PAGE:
The Sisters, The Swedes And The Writer Save Us From The Stanford Rapist

Have you read the letter? Not the newspaper stories about the letter, but the actual letter? The one the young woman wrote for the sentencing hearing of Brock Turner, following a searing criminal trial that found him guilty on all three counts of felony sexual assault?

If not, you must. It's a true American story, heartbreaking and inspirational. Gritty and authentic. Infuriating and but oddly liberating. Painful and yet promising.

After reading her statement I am shocked, awake, human. Sobbing.

That's how breathtakingly powerful the words of this 23-year-old are - like a plunge in a frigid lake. My mind and soul are flooded with a consciousness that's been numbed lately by the day-to-day grind of making a living, making dinner and making my way through the presidential election.

Turner faced a maximum sentence of 14 years in prison, but because of his swimming skills and privilege, he got off easy. Turner's father lamented his son's potential punishment, calling it a "steep price to pay for 20 minutes of action," and suggested to the sentencing judge that his son exhibited the appropriate degree of contrition because he had lost his ability to enjoy a good rib-eye steak on the grill.

The judge's six-month sentence on top of the heinous acts by Turner and the tone-deaf letter of his father would be impossibly depressing for parents everywhere, if not for the extraordinary words of the victim. Her letter presents an alternative script to the frightening play streaming in our minds - a play in which our kid is the sister, one of the Swedes or the writer.

There are actually two sisters in the story. The younger sister persuaded her older sister to attend the Stanford University party where she was brutally raped behind a dumpster. But the two together are sisterhood. The love and selflessness the sisters have for one another is so deep it hurts.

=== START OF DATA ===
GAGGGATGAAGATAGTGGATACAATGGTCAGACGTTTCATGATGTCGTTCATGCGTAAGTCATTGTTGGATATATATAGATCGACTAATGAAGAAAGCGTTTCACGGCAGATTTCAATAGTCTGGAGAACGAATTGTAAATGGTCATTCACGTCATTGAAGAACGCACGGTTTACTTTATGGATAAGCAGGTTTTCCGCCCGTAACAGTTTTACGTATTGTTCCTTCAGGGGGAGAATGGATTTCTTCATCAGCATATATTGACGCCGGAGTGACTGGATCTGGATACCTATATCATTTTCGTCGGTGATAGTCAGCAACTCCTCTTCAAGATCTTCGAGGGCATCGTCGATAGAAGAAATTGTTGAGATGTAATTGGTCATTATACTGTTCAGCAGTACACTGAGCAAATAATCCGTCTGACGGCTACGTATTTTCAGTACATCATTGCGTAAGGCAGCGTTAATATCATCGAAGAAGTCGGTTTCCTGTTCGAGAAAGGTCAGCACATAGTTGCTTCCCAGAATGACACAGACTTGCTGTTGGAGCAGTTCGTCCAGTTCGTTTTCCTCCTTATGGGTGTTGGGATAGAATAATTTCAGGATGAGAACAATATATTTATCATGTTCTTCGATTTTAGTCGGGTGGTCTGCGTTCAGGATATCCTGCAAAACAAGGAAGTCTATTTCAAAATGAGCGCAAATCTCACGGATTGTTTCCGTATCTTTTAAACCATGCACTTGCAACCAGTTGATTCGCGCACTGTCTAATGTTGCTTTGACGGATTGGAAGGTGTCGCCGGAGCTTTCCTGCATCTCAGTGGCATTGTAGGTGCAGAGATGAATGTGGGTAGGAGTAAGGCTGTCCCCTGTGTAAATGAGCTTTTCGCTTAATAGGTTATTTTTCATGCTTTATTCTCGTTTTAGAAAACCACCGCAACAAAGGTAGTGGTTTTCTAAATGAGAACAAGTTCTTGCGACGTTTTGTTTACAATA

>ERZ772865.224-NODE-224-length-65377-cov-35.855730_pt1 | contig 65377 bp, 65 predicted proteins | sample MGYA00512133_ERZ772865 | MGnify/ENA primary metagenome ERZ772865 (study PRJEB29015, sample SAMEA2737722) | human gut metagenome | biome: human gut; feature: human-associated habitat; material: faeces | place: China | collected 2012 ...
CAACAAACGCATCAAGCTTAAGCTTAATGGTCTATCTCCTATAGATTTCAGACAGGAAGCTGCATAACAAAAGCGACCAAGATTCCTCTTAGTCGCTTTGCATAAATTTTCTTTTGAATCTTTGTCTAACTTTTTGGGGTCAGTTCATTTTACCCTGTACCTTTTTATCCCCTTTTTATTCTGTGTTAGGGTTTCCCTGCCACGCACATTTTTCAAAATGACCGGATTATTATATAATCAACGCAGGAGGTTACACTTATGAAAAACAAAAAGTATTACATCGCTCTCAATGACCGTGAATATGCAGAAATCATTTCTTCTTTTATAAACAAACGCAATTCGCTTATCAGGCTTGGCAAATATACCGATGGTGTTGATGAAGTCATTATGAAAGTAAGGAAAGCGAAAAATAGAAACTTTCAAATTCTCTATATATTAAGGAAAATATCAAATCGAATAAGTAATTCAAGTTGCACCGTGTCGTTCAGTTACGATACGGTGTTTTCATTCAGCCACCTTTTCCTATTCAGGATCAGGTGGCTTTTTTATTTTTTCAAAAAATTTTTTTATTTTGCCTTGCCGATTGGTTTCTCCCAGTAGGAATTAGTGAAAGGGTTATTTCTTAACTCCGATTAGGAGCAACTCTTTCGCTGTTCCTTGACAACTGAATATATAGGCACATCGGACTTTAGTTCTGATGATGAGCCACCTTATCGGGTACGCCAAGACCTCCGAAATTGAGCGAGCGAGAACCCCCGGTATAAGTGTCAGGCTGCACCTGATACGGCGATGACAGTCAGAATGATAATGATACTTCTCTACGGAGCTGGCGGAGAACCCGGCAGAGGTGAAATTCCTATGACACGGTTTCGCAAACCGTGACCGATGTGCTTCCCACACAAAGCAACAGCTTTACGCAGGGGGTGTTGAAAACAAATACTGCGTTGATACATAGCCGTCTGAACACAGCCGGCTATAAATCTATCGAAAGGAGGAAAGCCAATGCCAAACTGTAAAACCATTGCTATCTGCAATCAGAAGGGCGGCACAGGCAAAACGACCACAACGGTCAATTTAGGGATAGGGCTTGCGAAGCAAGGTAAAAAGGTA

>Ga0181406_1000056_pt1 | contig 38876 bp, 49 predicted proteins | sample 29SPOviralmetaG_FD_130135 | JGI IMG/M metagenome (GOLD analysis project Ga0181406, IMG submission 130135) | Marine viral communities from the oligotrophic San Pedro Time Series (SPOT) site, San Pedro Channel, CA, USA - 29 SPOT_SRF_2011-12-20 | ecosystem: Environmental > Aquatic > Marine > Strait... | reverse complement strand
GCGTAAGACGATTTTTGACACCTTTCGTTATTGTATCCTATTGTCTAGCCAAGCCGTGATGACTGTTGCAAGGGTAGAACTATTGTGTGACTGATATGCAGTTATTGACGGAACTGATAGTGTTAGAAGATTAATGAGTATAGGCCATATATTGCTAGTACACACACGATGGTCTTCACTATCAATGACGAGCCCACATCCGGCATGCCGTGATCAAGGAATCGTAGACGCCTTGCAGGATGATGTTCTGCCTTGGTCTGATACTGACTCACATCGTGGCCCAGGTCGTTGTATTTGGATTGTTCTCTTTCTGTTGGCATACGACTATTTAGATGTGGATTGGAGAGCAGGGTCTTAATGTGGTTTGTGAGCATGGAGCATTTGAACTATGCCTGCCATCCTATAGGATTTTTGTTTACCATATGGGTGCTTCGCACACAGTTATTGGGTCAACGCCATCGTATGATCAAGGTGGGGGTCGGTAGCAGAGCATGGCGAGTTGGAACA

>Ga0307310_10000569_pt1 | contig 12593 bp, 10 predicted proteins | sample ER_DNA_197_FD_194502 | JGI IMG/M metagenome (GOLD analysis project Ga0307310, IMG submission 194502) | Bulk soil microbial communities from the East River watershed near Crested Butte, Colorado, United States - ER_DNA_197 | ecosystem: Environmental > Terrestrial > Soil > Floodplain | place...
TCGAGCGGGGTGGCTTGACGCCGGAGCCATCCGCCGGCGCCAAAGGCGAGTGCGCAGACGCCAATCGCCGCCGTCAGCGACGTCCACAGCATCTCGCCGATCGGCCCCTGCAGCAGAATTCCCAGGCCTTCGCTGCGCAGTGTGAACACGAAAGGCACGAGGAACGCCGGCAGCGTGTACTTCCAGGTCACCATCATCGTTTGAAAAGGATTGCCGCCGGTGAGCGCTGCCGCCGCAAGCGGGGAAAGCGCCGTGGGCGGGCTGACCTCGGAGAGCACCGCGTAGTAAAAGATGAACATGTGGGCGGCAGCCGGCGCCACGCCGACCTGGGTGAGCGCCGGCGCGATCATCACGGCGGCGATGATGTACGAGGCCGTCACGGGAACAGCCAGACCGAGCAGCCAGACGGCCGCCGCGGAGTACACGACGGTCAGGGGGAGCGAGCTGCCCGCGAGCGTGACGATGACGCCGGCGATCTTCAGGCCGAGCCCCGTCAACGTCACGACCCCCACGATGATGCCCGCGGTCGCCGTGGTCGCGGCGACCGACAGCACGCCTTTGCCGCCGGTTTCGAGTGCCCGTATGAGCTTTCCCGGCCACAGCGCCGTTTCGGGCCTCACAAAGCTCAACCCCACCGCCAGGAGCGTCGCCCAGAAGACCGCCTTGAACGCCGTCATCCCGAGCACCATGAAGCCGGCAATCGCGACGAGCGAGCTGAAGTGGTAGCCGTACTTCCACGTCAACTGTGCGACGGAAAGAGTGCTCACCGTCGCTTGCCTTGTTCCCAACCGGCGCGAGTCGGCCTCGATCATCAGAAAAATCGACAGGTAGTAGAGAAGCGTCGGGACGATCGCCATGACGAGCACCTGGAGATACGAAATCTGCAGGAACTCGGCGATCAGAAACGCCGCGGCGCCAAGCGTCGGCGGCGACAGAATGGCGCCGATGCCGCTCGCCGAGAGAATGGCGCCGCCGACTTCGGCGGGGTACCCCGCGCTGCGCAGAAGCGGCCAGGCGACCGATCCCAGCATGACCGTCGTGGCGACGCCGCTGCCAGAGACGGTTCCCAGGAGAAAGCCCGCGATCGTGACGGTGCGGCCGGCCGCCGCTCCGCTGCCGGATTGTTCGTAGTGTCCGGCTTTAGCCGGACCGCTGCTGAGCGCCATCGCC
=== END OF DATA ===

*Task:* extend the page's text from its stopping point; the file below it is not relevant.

"My sister picked me up, face wet from tears and contorted in anguish. Instinctively and immediately, I wanted to take away her pain. I smiled at her, I told her to look at me, I'm right here, I'm okay, everything's okay, I'm right here. My hair is washed and clean, they gave me the strangest shampoo, calm down, and look at me. Look at these funny new sweatpants and sweatshirt, I look like a P.E. teacher, let's go home, let's eat something. She did not know that beneath my sweats, I had scratches and bandages on my skin, my vagina was sore and had become a strange, dark color from all the prodding, my underwear was missing, and I felt too empty to continue to speak. That I was also afraid, that I was also devastated. That day we drove home and for hours my sister held me."

And then later, the writer tells Turner:

"I want to say this. All the crying, the hurting you have imposed on me, I can take it. But when I see my younger sister hurting, when she is unable to keep up in school, when she is deprived of joy, when she is not sleeping, when she is crying so hard on the phone she is barely breathing, telling me over and over she is sorry for leaving me alone that night, sorry sorry sorry, when she feels more guilt than you, then I do not forgive you. That night I had called her to try and find her, but you found me first. Your attorney's closing statement began, 'My sister said she was fine and who knows her better than her sister.' You tried to use my own sister against me. Your points of attack were so weak, so low, it was almost embarrassing. You do not touch her."

The sisters are love.

The Swedes are the two graduate students who were biking and discovered the rape. These young men chased Turner and caught him. They saved the writer by apprehending her attacker, and they saved her by feeling deeply pained by his actions. One of the Swedes "was crying so hard he couldn't speak because of what he'd seen."

The writing about the Swedes saves us, too. We want our sons to be brave and sensitive, and we need role models. We are grateful to the Swedes, but not nearly as grateful as the writer.

"Most importantly, thank you to the two men who saved me, who I have yet to meet. I sleep with two bicycles that I drew taped above my bed to remind myself there are heroes in this story. That we are looking out for one another. To have known all of these people, to have felt their protection and love, is something I will never forget."

The Swedes are heroes.

And we will never forget the writer. To be so incredibly eloquent and brave in the face of adversity and injustice is remarkable.

"Lighthouses don't go running all over an island looking for boats to save; they just stand there shining," she wrote.

The writer shines and saves us most of all. She is a lighthouse.

The writer is courage.